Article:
Ritz-Carlton plans to double Middle East hotels by 2014

By Claire Ferris-Lay  www.arabianbusiness.com

Luxury hotel chain Ritz-Carlton plans to increase the number of properties it operates in the Middle East to 24 by 2014, its head of worldwide operations said Tuesday.

Ritz-Carlton hotelThe luxury hotelier is in talks with a number of developers for properties in Abu Dhabi and Oman and plans to use The Ritz-Carlton Riyadh as a springboard for expansion in Saudi Arabia.

“The whole idea is to double the size of the existing hotels and grow even further; be in the major cities and then go to the secondary cities,” Bob Kharazmi, global officer, worldwide operations for The Ritz-Carlton Hotel Company, told Arabian Business.

Plans for new hotels in Muscat and Saadiyat Island in Abu Dhabi are under negotiation with investors. The company is scheduled to open its third UAE property, The Ritz-Carlton Abu Dhabi, in late 2011.

“We are in conversation with Oman in Muscat, to be able to have one or two hotels there,” said Kharazmi. The chain is also eying a second property on Abu Dhabi’s Saadiyat Island.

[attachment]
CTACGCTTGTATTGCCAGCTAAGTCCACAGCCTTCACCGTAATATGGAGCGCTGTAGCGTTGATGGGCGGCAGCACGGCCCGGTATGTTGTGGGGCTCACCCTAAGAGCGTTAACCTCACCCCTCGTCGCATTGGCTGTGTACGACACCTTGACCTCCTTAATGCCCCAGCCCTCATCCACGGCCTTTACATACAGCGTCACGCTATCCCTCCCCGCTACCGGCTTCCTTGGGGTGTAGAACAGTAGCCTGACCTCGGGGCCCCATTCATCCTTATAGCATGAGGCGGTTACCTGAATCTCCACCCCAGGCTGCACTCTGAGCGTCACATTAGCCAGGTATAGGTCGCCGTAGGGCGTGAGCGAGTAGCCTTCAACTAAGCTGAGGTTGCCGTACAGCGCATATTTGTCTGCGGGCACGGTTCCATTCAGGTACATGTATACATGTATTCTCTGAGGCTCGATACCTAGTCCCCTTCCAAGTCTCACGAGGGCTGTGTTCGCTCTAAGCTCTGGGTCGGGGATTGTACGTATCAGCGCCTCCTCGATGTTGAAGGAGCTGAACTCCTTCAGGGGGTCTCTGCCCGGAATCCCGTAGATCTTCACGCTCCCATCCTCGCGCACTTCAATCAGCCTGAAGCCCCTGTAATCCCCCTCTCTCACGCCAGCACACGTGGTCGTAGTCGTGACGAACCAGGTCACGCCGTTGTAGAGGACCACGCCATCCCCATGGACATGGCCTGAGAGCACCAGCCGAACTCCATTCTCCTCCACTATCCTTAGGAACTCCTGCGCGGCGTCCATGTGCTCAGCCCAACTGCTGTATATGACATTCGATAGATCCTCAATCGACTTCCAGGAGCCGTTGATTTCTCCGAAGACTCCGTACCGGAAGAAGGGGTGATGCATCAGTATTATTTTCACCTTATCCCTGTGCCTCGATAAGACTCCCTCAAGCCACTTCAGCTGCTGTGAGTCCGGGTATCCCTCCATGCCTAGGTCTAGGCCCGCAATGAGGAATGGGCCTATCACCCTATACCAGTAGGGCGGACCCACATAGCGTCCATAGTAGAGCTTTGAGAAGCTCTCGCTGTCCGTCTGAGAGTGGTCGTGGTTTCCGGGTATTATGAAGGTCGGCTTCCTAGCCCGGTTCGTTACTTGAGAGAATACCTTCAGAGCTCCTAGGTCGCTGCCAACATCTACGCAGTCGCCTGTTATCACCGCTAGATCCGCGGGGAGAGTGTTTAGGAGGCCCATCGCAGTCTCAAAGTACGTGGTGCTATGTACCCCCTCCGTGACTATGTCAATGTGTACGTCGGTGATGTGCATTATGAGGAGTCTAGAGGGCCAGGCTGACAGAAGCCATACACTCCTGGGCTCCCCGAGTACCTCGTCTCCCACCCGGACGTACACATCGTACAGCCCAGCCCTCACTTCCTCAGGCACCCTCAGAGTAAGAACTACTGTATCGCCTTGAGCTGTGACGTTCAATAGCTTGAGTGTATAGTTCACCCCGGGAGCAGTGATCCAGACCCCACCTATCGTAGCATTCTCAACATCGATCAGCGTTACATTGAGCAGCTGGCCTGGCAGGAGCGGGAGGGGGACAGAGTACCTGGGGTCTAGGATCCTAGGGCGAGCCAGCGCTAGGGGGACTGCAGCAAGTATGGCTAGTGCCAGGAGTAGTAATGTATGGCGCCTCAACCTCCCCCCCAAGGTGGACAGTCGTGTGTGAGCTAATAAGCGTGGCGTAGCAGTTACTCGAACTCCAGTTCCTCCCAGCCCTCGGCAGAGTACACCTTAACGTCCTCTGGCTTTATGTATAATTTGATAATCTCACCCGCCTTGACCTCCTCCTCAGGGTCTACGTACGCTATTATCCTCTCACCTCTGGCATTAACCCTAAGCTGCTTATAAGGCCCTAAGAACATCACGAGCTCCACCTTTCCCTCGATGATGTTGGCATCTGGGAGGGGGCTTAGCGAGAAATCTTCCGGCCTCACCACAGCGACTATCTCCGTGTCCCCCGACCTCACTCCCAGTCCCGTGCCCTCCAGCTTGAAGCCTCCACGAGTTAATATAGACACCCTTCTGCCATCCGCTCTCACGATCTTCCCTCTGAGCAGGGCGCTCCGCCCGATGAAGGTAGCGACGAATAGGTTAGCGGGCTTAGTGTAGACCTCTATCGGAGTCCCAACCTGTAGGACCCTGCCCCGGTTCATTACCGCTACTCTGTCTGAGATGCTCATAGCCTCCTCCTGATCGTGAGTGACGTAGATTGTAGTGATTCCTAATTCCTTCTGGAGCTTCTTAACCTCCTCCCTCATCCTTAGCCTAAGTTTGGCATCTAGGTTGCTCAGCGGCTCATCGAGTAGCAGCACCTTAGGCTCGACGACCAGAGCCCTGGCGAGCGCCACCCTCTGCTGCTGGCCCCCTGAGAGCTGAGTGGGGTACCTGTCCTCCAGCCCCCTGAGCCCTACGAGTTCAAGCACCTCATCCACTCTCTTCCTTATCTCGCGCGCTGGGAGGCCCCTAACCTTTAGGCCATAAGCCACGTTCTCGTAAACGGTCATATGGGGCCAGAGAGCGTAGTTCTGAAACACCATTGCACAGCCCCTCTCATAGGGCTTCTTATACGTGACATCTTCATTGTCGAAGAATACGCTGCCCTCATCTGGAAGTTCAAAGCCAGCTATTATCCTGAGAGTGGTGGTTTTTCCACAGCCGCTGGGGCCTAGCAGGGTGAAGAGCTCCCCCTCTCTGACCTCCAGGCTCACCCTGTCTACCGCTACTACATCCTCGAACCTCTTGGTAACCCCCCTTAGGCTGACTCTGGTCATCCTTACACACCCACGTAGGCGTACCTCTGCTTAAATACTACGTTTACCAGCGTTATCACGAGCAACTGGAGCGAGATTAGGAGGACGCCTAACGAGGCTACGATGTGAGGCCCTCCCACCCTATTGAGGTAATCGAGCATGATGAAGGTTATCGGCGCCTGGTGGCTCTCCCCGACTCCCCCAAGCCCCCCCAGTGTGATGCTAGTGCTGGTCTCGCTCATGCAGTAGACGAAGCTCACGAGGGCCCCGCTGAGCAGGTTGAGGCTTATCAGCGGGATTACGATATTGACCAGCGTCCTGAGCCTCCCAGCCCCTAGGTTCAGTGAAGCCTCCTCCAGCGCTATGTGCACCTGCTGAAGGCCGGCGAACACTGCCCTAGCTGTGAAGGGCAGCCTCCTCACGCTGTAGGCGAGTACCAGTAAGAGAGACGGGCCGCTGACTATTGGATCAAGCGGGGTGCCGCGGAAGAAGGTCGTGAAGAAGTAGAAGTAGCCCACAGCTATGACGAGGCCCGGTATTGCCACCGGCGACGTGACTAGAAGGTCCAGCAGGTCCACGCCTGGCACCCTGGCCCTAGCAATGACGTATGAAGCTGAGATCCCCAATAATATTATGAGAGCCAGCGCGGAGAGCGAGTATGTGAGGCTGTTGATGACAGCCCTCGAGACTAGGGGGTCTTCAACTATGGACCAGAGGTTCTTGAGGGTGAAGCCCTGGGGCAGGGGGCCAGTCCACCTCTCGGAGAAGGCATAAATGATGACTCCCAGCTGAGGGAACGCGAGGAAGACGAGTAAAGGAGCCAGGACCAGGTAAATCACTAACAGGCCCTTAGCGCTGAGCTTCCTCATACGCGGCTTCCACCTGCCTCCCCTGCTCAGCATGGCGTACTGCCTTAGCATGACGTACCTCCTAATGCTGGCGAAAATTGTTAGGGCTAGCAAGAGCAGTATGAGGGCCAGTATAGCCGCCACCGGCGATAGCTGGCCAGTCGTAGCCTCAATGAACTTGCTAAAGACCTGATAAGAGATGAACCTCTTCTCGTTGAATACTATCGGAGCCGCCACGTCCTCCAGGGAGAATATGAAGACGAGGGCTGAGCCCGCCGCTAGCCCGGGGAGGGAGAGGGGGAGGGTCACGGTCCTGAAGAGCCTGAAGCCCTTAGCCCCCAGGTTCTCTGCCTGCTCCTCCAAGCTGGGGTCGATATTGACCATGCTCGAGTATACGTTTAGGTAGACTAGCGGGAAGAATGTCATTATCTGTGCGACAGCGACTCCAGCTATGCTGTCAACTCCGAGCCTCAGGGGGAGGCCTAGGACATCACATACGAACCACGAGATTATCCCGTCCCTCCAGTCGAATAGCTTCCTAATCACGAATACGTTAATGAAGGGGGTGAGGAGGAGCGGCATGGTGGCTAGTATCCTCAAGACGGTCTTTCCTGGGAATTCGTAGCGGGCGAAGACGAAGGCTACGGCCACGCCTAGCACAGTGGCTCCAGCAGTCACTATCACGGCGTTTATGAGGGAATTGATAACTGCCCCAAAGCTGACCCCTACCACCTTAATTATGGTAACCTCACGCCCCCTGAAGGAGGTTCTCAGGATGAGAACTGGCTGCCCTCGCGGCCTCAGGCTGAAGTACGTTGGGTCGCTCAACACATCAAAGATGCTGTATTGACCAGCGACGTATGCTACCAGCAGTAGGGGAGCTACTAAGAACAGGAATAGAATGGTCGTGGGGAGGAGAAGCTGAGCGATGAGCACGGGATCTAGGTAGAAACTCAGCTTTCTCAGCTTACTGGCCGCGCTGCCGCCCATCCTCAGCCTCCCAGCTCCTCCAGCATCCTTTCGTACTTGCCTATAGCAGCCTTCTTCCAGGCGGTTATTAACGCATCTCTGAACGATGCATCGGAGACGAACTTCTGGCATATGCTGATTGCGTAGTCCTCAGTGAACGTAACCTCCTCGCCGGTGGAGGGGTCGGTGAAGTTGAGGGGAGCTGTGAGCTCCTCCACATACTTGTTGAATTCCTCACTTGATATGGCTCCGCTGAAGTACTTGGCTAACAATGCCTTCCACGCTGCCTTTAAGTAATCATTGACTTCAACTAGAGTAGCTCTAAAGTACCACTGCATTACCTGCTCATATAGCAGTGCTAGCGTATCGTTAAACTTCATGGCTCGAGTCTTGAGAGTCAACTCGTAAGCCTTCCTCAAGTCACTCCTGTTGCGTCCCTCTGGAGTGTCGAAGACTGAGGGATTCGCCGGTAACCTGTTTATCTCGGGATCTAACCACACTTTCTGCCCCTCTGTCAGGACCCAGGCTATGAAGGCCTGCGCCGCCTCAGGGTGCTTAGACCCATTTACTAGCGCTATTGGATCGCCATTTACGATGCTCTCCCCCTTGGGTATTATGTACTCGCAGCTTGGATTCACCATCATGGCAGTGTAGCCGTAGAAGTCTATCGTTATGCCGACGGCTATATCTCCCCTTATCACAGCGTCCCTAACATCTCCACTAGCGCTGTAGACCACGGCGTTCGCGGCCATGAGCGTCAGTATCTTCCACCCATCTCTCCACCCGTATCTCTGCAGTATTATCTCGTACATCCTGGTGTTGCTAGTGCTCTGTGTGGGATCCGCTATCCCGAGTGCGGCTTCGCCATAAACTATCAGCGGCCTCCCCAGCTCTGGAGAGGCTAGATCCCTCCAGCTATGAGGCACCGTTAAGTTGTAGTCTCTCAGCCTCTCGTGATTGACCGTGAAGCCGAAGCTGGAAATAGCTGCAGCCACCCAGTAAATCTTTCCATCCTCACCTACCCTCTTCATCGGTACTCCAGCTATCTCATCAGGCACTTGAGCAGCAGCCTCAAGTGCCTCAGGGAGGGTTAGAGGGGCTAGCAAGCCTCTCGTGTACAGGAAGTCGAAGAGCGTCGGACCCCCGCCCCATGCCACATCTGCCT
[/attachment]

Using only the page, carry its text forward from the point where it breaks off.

“We are conversation [at the moment]. Whoever is interested in the name of Ritz-Carlton we are in conversations with them,” he said.

The move would see Ritz-Carlton go head-to-head with fellow luxury chains Park Hyatt and St Regis. Both brands are scheduled to open hotels on the Abu Dhabi island later this year.

Consultancy Jones Lang LaSalle warned Sunday that hotels in the UAE capital may struggle for occupancy until key tourism attractions, such as The Louvre and Guggenheim museums, open; a view dismissed by Kharazmi.

Abu Dhabi is a part that is going to grow absolutely rapidly,” he said. “There is no concern. With the [political] concerns around the rest of the Middle East a lot of businesses are coming to Dubai and Abu Dhabi as well, so no concerns from that side.”

The US operator, which is owned by Marriott International, will open its first property in Saudi Arabia this year in a bid to tap into the kingdom’s underserved tourism market.

The wealthiest Gulf state plays host to millions of religious tourists each year, who flock to the kingdom to undertake the pilgrimages hajj and umrah.

“Absolutely [we see more hotels in Saudi Arabia],” said Kharazmi. “Jeddah is another part we would like to have and outside of Riyadh there are a lot of golf courses, great amenities that we also be involved in.”

Ritz-Carlton has six hotels operational in the Middle East and a further six under construction.

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